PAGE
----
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Introduced: 1938, New York
The Redfield apple is not ideal for fresh-eating, but great for baking, cider, vinegar and jelly. This tree was developed from a 1938 cross done at the New York Agricultural Experiment Station in Geneva, New York, between Wolf River apples and Niedwetzkyana apples. The Redfield apple is pink to dark red skin with some russetting, and dark red flesh inside..
11 in stock
Apple Tree Notes:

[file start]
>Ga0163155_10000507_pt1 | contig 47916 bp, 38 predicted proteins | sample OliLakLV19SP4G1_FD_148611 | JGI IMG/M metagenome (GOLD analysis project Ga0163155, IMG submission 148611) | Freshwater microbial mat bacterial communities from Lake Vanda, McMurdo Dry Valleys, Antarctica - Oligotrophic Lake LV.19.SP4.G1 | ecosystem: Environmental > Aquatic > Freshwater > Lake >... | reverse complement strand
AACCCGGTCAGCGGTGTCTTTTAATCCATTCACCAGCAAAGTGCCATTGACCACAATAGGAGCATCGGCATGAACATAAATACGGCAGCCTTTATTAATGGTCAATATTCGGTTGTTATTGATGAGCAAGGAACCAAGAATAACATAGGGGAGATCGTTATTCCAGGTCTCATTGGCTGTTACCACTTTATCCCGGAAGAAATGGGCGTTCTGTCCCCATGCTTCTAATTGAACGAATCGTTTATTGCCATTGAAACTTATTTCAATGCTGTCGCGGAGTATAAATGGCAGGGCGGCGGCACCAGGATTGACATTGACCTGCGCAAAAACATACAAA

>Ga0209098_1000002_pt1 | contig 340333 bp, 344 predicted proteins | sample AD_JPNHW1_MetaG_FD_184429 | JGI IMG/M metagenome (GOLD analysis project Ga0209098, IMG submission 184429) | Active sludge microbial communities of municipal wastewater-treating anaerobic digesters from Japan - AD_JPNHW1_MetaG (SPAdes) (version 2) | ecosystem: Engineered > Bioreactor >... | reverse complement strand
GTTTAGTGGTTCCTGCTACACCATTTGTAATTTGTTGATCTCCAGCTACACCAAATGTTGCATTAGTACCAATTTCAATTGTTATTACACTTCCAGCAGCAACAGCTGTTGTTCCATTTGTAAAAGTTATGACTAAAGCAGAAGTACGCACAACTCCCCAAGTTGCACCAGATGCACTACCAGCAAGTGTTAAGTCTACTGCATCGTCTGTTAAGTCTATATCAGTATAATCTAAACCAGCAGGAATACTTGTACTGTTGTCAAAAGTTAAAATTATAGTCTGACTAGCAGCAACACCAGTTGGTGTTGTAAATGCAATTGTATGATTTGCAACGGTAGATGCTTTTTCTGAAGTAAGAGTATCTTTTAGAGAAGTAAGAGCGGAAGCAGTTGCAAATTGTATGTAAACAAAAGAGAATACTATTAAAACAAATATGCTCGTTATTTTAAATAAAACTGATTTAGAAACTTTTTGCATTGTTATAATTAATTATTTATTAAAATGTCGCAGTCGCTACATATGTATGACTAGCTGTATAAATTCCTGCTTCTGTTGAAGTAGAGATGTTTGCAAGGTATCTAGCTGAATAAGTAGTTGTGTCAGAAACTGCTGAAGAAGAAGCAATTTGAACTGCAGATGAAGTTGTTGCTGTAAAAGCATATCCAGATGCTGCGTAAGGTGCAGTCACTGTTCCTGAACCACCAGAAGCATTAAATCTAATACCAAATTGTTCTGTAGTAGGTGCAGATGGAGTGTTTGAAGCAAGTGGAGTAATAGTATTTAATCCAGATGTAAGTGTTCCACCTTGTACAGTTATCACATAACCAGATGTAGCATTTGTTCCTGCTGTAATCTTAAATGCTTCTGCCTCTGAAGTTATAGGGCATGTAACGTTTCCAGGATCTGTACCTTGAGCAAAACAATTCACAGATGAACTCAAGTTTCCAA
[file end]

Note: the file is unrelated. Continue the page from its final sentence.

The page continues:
Plant where trees will get sun for most of the day in a well drained soil. Dig a hole large enough to accommodate the roots, don’t add fertilizers or compost when filling the hole, save those for a top-dressing once the tree leafs out. Always protect your new trees with a “mouse guard” either a wrap from a garden center or a tube made from hardware cloth. Apple trees set better crops when at least two different varieties are planted for cross pollination.